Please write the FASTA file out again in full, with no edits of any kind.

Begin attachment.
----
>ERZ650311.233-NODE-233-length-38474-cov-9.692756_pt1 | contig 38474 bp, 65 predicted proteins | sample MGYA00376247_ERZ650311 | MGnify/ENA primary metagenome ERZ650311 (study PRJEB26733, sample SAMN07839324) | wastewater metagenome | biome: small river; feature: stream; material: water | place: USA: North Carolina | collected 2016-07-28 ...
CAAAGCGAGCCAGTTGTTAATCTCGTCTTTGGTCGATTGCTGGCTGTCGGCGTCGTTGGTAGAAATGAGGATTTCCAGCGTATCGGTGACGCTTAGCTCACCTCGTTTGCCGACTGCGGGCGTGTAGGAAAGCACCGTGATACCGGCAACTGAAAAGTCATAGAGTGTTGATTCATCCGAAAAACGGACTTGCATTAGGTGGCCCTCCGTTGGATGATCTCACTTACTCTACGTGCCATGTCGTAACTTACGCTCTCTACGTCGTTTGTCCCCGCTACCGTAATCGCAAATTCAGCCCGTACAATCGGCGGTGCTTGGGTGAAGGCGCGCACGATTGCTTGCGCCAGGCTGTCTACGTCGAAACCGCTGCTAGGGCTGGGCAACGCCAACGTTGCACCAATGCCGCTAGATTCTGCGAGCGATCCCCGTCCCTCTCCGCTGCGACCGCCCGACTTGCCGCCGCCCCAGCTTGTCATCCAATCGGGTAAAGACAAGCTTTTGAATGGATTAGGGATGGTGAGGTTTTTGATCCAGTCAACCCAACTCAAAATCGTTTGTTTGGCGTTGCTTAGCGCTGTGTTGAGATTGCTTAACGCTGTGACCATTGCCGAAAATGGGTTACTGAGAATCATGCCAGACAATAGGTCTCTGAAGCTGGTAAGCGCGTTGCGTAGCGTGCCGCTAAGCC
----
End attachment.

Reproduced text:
>ERZ650311.233-NODE-233-length-38474-cov-9.692756_pt1 | contig 38474 bp, 65 predicted proteins | sample MGYA00376247_ERZ650311 | MGnify/ENA primary metagenome ERZ650311 (study PRJEB26733, sample SAMN07839324) | wastewater metagenome | biome: small river; feature: stream; material: water | place: USA: North Carolina | collected 2016-07-28 ...
CAAAGCGAGCCAGTTGTTAATCTCGTCTTTGGTCGATTGCTGGCTGTCGGCGTCGTTGGTAGAAATGAGGATTTCCAGCGTATCGGTGACGCTTAGCTCACCTCGTTTGCCGACTGCGGGCGTGTAGGAAAGCACCGTGATACCGGCAACTGAAAAGTCATAGAGTGTTGATTCATCCGAAAAACGGACTTGCATTAGGTGGCCCTCCGTTGGATGATCTCACTTACTCTACGTGCCATGTCGTAACTTACGCTCTCTACGTCGTTTGTCCCCGCTACCGTAATCGCAAATTCAGCCCGTACAATCGGCGGTGCTTGGGTGAAGGCGCGCACGATTGCTTGCGCCAGGCTGTCTACGTCGAAACCGCTGCTAGGGCTGGGCAACGCCAACGTTGCACCAATGCCGCTAGATTCTGCGAGCGATCCCCGTCCCTCTCCGCTGCGACCGCCCGACTTGCCGCCGCCCCAGCTTGTCATCCAATCGGGTAAAGACAAGCTTTTGAATGGATTAGGGATGGTGAGGTTTTTGATCCAGTCAACCCAACTCAAAATCGTTTGTTTGGCGTTGCTTAGCGCTGTGTTGAGATTGCTTAACGCTGTGACCATTGCCGAAAATGGGTTACTGAGAATCATGCCAGACAATAGGTCTCTGAAGCTGGTAAGCGCGTTGCGTAGCGTGCCGCTAAGCC